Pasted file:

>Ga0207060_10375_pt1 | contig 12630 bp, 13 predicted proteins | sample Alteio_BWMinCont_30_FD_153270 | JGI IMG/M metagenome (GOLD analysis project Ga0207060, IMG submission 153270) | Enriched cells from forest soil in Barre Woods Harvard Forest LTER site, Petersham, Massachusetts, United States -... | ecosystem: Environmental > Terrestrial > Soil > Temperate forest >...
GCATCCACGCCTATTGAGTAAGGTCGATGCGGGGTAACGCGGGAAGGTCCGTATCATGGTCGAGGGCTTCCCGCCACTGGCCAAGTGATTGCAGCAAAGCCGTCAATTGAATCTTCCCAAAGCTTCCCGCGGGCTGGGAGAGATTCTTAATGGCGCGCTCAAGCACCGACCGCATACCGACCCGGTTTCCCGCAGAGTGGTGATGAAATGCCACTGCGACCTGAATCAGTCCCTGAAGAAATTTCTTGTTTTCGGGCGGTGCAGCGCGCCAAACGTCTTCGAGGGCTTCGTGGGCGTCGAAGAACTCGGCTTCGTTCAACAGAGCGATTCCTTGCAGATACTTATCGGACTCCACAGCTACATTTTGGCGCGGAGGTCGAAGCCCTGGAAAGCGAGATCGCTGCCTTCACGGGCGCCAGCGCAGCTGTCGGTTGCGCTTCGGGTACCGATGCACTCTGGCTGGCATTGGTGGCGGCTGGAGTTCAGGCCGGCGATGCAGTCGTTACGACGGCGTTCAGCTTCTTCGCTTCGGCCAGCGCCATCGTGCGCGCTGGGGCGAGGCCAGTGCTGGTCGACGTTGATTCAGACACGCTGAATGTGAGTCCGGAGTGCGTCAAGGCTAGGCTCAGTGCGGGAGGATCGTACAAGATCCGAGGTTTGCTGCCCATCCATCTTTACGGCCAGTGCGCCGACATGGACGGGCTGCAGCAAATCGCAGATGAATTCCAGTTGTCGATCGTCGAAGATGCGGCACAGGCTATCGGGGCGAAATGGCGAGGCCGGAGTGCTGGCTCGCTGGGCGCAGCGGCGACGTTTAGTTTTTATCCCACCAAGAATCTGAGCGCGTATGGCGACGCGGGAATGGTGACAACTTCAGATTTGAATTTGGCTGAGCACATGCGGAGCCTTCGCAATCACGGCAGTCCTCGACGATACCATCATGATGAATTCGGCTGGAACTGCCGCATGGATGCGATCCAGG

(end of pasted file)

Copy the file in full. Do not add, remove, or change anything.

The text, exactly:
>Ga0207060_10375_pt1 | contig 12630 bp, 13 predicted proteins | sample Alteio_BWMinCont_30_FD_153270 | JGI IMG/M metagenome (GOLD analysis project Ga0207060, IMG submission 153270) | Enriched cells from forest soil in Barre Woods Harvard Forest LTER site, Petersham, Massachusetts, United States -... | ecosystem: Environmental > Terrestrial > Soil > Temperate forest >...
GCATCCACGCCTATTGAGTAAGGTCGATGCGGGGTAACGCGGGAAGGTCCGTATCATGGTCGAGGGCTTCCCGCCACTGGCCAAGTGATTGCAGCAAAGCCGTCAATTGAATCTTCCCAAAGCTTCCCGCGGGCTGGGAGAGATTCTTAATGGCGCGCTCAAGCACCGACCGCATACCGACCCGGTTTCCCGCAGAGTGGTGATGAAATGCCACTGCGACCTGAATCAGTCCCTGAAGAAATTTCTTGTTTTCGGGCGGTGCAGCGCGCCAAACGTCTTCGAGGGCTTCGTGGGCGTCGAAGAACTCGGCTTCGTTCAACAGAGCGATTCCTTGCAGATACTTATCGGACTCCACAGCTACATTTTGGCGCGGAGGTCGAAGCCCTGGAAAGCGAGATCGCTGCCTTCACGGGCGCCAGCGCAGCTGTCGGTTGCGCTTCGGGTACCGATGCACTCTGGCTGGCATTGGTGGCGGCTGGAGTTCAGGCCGGCGATGCAGTCGTTACGACGGCGTTCAGCTTCTTCGCTTCGGCCAGCGCCATCGTGCGCGCTGGGGCGAGGCCAGTGCTGGTCGACGTTGATTCAGACACGCTGAATGTGAGTCCGGAGTGCGTCAAGGCTAGGCTCAGTGCGGGAGGATCGTACAAGATCCGAGGTTTGCTGCCCATCCATCTTTACGGCCAGTGCGCCGACATGGACGGGCTGCAGCAAATCGCAGATGAATTCCAGTTGTCGATCGTCGAAGATGCGGCACAGGCTATCGGGGCGAAATGGCGAGGCCGGAGTGCTGGCTCGCTGGGCGCAGCGGCGACGTTTAGTTTTTATCCCACCAAGAATCTGAGCGCGTATGGCGACGCGGGAATGGTGACAACTTCAGATTTGAATTTGGCTGAGCACATGCGGAGCCTTCGCAATCACGGCAGTCCTCGACGATACCATCATGATGAATTCGGCTGGAACTGCCGCATGGATGCGATCCAGG